Wednesday, May 23, 2007

Playing Hooky

We kept the girls home from school on Tuesday so we could do something touristy and fun and not have to deal with weekend crowds. We decided to go back to Gulangyu since we barely scratched the surface in our first visit. We bought tickets for the tourist “bus” – remember that there are no motor vehicles allowed on Gulangyu, so the bus is a large golf cart – and rode around the island. We saw parts of the island we missed last time – the old U.S. consulate that has been restored and is now a hotel, statues galore – before coming to the beach. Three minutes for a photo-op, and we were on to our next destination.

The next stop was ostensibly a museum to Fujian culture, though it was essentially a big gift shop with the usual slightly-coercive tactics and high prices you find in such places. But I did learn some tidbits about Fujian culture I didn’t know. Familiar to all China-adoptive parents are the granite etchings that are sold in Guangzhou – you give them a photo of your new child and they do the etching with pin-prick tappings on stone with a needle-sized awl. Well, apparently, that started in Fujian Province. The museum guide told us that it was a technique handed down to females, and only to females. No men were taught this technique. Who knew?!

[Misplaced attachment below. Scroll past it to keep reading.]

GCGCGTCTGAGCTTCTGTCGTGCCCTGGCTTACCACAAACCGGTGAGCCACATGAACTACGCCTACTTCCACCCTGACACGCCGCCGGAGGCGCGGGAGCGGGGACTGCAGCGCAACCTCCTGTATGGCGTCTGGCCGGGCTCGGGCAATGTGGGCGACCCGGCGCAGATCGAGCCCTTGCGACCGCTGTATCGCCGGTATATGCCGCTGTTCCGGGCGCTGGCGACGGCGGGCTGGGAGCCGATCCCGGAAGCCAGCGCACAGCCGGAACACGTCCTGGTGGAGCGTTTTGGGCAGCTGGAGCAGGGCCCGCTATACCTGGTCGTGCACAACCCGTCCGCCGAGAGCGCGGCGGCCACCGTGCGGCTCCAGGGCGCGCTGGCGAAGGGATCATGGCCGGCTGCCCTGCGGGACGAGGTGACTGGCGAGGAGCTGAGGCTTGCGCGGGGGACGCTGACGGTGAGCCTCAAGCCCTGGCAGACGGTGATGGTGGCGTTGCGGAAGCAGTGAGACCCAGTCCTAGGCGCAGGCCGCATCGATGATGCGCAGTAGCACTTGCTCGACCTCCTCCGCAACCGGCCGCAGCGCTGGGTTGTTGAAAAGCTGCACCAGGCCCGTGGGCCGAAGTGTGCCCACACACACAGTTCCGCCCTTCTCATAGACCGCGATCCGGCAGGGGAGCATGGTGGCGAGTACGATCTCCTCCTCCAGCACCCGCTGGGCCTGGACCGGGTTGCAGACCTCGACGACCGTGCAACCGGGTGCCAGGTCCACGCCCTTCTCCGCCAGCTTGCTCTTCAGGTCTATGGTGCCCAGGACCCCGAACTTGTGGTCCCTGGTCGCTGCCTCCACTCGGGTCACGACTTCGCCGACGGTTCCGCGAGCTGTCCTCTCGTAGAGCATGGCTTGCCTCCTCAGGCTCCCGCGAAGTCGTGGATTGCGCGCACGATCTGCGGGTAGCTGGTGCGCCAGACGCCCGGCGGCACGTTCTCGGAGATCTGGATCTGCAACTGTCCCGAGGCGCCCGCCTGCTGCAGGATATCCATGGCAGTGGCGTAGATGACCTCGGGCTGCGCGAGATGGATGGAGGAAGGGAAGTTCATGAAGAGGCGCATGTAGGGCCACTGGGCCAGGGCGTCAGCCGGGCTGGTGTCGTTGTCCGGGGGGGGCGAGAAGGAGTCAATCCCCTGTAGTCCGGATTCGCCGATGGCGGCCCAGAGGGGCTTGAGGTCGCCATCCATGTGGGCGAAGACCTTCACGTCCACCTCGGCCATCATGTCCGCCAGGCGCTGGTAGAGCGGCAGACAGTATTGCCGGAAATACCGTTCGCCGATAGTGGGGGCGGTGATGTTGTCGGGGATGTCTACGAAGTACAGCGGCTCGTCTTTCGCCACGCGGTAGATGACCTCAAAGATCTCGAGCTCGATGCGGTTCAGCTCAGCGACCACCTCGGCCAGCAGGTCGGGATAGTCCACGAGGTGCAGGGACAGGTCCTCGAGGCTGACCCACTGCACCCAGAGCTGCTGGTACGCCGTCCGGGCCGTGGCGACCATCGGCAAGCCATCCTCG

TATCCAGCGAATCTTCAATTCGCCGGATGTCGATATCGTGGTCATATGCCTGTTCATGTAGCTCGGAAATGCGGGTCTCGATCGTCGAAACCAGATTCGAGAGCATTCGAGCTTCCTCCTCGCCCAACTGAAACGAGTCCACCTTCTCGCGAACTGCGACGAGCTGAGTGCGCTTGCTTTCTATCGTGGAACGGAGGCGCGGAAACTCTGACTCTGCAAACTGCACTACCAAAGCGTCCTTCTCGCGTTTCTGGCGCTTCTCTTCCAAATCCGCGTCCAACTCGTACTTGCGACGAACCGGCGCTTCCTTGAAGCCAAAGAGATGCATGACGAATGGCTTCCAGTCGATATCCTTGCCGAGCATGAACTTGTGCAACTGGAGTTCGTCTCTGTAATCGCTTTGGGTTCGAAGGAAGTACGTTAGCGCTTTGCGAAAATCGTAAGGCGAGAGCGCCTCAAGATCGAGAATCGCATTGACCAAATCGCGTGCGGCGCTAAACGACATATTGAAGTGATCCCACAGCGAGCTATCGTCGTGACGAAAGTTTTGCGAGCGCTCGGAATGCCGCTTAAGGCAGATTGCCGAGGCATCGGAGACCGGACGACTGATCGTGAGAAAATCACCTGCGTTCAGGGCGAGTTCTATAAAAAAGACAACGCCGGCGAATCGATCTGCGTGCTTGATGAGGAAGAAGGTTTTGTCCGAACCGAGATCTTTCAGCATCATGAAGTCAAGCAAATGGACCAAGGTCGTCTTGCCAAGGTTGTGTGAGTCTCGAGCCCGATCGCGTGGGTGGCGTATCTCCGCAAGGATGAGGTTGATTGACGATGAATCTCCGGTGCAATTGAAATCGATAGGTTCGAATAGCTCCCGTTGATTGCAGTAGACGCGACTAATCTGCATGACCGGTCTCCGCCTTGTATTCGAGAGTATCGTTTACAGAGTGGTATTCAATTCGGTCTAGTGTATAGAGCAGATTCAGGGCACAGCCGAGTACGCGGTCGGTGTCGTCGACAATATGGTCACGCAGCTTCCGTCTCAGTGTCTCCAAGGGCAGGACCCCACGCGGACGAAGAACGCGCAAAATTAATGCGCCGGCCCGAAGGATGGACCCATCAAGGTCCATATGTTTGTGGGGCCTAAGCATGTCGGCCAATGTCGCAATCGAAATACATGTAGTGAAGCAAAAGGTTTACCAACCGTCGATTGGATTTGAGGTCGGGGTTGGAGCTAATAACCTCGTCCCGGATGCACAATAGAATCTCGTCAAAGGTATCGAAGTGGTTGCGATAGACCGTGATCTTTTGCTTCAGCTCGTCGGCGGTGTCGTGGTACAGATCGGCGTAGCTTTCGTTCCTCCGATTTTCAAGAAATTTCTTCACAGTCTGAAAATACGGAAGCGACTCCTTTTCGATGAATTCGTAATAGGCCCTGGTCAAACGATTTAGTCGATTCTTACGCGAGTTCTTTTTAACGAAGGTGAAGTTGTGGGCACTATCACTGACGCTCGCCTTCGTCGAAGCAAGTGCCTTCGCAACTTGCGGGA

The guide also explained her costume as original to Fujian Province. Unmarried girls cannot show their ears or neck to a boy, so a scarf must be worn at all times. If a boy sees a girl’s ears or neck, he will be required to marry her. She said that her belt also marked her status as unmarried, since it was made from cloth. Married women wear belts of silver, and the heavier the belt, the wealthier the husband.

And that’s about all there was to the museum exhibit – we were then led to a small room to learn all about Fujian Province tea (in the hopes that we would buy some!). We should have guessed, I suppose, after seeing this teapot fountain in the courtyard!